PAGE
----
New Story Trailer Sets The Stage For Allied Invasion Of Sicily

about X hours ago from
New Story Trailer Sets The Stage For Allied Invasion Of Sicily

After finishing up his role in the Allies' North African Campaign in Tunisia, Lt. Karl Fairburne heads to nearby Sicily to begin the story of Sniper Elite 4.

A new story trailer released today provides some context. Sicily was a strategically crucial launch point for the Allies' Italian Campaign, which sought to unseat dictator and German ally Benito Mussolini. By linking up with Italian anti-Mussolini fighters in Sicily, Fairburne's job will be to help sow seeds of rebellion and prepare the way for the southern Allied invasion of mainland Europe.

You can watch the full story trailer below.

New Trailer And Registration Opens For Upcoming Beta

about X hours ago from
New Trailer And Registration Opens For Upcoming Beta

Ghost Recon Wildlands, the stealthy open-world shooter about taking on the Santa Blanca drug cartel in Bolivia, is opening up registration for an upcoming beta.

The trailer, which you can see below, details the game's structure while showing off how many things in the world can explode (spoiler: it's a lot). For more on the game and how to sign up for its beta, you can head to its official website, here.

(Please visit the site to view this media)

New Trailer And Registration Opens For Upcoming Beta

about X hours ago from
New Trailer And Registration Opens For Upcoming Beta

Ghost Recon Wildlands, the stealthy open-world shooter about taking on the Santa Blanca drug cartel in Bolivia, is opening up registration for an upcoming beta.

The trailer, which you can see below, details the game's structure while showing off how many things in the world can explode (spoiler: it's a lot). For more on the game and how to sign up for its beta, you can head to its official website, here.

(Please visit the site to view this media)

Supporting Cast Revealed

about X hours ago from
Supporting Cast Revealed

Atlus released three trailers today to give fans a peak at some of the NPCs you'll encounter while playing through Persona 5. These characters will help the protagonist with some of the essential services for an RPG, like healing and weaponry.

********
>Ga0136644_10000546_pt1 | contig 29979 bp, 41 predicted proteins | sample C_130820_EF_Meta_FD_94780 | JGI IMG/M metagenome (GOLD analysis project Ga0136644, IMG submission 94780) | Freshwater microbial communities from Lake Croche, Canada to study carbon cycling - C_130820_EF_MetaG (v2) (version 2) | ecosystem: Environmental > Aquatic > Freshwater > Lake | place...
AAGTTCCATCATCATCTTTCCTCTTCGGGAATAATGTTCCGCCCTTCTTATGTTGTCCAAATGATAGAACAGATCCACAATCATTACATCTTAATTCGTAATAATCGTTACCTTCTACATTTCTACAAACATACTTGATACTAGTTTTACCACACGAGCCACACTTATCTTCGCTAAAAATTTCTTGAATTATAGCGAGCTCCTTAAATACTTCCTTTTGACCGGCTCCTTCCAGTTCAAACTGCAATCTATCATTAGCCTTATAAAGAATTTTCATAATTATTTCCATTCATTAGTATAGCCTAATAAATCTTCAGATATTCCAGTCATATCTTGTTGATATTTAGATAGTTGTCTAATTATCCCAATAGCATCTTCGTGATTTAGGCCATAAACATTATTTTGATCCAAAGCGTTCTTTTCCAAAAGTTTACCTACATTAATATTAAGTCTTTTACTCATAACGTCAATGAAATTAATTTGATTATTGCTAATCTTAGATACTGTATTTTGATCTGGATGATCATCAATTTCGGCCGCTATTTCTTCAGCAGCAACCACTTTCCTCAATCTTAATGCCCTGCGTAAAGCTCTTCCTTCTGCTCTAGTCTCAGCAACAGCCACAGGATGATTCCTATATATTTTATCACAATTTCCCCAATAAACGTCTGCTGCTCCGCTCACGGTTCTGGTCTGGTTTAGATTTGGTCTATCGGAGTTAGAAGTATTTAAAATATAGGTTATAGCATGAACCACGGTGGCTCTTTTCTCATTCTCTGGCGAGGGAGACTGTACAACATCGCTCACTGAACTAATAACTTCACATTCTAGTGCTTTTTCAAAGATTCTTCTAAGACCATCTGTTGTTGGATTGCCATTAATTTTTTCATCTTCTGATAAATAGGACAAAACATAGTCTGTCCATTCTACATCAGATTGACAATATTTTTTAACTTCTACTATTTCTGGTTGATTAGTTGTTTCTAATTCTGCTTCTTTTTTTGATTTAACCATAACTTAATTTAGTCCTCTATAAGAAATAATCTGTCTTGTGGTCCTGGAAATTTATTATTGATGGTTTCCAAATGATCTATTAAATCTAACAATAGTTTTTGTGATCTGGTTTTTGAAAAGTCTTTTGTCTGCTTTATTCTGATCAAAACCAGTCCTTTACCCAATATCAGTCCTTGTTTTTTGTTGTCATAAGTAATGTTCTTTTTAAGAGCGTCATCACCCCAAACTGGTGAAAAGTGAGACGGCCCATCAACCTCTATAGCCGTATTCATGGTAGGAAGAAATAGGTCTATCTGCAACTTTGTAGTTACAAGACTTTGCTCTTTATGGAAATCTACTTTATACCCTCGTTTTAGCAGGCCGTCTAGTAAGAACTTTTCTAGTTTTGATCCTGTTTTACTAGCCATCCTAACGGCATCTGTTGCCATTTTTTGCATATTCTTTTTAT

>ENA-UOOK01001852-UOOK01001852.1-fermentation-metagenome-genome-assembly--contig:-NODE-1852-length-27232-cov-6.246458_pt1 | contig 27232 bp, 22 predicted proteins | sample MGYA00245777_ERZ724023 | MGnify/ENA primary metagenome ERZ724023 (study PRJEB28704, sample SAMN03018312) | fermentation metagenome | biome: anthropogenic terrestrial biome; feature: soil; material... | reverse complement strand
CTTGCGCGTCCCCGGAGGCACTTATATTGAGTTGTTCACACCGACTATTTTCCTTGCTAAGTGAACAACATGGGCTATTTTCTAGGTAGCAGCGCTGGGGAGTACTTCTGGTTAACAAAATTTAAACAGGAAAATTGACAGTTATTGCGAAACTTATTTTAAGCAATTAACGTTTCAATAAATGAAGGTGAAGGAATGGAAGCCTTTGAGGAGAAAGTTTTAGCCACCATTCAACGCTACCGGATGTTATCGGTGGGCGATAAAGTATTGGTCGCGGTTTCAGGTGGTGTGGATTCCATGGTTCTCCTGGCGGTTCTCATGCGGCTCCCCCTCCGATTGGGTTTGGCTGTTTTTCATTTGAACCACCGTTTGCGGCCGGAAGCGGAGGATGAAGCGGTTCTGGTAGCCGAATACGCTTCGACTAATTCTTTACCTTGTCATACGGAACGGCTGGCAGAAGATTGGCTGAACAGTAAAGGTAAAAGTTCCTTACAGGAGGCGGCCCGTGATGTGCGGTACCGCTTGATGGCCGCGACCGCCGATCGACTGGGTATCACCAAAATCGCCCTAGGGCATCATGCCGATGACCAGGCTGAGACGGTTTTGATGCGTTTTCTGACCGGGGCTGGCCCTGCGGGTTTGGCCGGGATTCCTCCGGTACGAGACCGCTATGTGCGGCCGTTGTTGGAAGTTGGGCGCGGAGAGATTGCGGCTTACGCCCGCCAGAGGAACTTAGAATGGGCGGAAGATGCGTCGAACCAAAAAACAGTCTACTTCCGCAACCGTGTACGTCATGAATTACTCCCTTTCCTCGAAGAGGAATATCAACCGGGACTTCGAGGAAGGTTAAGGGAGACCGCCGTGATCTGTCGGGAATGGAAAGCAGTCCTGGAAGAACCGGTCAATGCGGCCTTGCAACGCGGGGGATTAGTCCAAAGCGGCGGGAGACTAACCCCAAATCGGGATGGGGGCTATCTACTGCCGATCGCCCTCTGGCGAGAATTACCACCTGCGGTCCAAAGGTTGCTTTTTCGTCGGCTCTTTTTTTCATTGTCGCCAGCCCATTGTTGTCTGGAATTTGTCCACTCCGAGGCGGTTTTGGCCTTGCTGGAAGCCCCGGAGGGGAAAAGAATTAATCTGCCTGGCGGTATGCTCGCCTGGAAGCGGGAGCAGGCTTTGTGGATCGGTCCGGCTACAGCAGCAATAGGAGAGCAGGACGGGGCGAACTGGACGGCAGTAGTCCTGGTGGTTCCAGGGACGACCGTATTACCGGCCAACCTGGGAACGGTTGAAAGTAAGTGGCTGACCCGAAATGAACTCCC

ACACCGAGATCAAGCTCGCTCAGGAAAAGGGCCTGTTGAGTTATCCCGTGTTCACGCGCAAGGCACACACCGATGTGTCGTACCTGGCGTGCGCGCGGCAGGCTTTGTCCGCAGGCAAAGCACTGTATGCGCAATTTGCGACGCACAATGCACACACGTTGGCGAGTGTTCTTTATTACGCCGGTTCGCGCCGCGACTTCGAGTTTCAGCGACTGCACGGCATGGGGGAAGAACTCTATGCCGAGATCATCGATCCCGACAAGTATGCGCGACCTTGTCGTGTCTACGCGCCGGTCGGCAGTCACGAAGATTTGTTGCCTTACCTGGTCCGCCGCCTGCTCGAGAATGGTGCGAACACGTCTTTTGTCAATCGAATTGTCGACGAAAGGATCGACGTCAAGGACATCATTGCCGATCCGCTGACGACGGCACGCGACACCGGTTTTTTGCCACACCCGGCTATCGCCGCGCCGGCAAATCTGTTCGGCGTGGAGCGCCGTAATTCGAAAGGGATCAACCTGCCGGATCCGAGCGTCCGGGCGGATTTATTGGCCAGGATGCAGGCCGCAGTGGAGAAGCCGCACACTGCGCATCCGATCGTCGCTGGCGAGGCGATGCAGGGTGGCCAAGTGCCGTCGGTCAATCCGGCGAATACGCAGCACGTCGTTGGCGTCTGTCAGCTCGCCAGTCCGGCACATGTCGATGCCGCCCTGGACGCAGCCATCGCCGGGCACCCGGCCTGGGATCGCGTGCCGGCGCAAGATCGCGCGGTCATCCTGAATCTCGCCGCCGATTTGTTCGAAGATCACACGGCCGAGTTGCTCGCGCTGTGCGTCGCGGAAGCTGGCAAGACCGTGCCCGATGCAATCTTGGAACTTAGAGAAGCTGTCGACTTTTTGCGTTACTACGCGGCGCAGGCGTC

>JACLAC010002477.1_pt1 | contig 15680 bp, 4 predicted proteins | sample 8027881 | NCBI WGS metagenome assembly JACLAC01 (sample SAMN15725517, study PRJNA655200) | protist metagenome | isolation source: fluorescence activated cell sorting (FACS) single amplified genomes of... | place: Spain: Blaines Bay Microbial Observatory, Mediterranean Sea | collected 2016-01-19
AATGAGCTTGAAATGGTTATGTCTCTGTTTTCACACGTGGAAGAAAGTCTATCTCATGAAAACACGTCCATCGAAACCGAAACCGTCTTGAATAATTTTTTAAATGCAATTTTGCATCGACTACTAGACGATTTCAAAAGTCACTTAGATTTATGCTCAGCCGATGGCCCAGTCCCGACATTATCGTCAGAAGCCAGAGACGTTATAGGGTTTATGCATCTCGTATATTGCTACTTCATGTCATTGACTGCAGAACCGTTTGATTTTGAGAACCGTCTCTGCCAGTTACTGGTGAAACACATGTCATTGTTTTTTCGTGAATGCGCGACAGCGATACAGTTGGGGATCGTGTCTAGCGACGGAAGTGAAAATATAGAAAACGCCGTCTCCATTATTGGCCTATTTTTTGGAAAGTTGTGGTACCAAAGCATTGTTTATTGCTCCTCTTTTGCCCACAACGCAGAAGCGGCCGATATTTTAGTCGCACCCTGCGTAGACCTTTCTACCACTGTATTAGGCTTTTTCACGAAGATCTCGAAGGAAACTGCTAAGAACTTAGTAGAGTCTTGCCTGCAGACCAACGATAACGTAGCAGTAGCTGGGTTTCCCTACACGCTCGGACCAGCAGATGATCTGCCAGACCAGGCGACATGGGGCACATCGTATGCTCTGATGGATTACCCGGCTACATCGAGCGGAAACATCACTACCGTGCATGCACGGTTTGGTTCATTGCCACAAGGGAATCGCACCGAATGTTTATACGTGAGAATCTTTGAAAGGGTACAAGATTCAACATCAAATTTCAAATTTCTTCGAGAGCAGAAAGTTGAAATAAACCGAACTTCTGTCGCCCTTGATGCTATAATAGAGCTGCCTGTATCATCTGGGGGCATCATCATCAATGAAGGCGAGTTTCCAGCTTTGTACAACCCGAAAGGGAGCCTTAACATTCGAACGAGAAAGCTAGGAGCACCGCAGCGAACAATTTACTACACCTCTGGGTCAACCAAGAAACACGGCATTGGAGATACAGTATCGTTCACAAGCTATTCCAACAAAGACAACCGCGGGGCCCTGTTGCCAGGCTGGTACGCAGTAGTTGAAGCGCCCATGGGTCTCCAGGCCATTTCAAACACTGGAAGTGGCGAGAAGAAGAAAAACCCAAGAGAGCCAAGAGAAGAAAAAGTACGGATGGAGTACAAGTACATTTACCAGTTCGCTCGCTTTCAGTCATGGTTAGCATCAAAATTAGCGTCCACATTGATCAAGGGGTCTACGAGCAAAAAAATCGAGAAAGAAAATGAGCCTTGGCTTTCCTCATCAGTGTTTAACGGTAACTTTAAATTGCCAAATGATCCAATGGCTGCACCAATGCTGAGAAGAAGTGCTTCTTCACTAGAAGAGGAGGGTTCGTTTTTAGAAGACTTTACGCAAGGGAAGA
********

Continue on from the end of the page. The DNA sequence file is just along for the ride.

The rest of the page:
The first trailer shows off the gruff weapons dealer Munehisa Iwai, who will sell you "airsoft guns" at his shop called Untouchable. Getting in his good graces will secure you discounts, a wider selection of weapons, and customization options for whatever he sells you.

(Please visit the site to view this media)

Nidhogg 2's Gameplay Justifies Its Art Style

about X hours ago from
Nidhogg 2's Gameplay Justifies Its Art Style

When I saw the first trailer for Nidhogg 2, I didn't like it. The art style was a bit too funky, and a far cry from the minimalistic, expressive look of the first game. It seemed like an unforced error, going from a refined and elegant look to something chaotic and crowded. Watching the game in motion at this year's PlayStation Experience (and playing a few rounds of it), almost all of my doubts were assuaged.

When I asked the person demoing the game to me (and my opponent) about the change in art direction, he told me the team wanted to make sure the game stood out from its predecessor. "We want this to be its own thing," they told me. They know a lot of people like the simple look and gameplay of the original, but wanted to try new things with the sequel. Thus, the art style is a clear indicator. It screams "prepare for something different."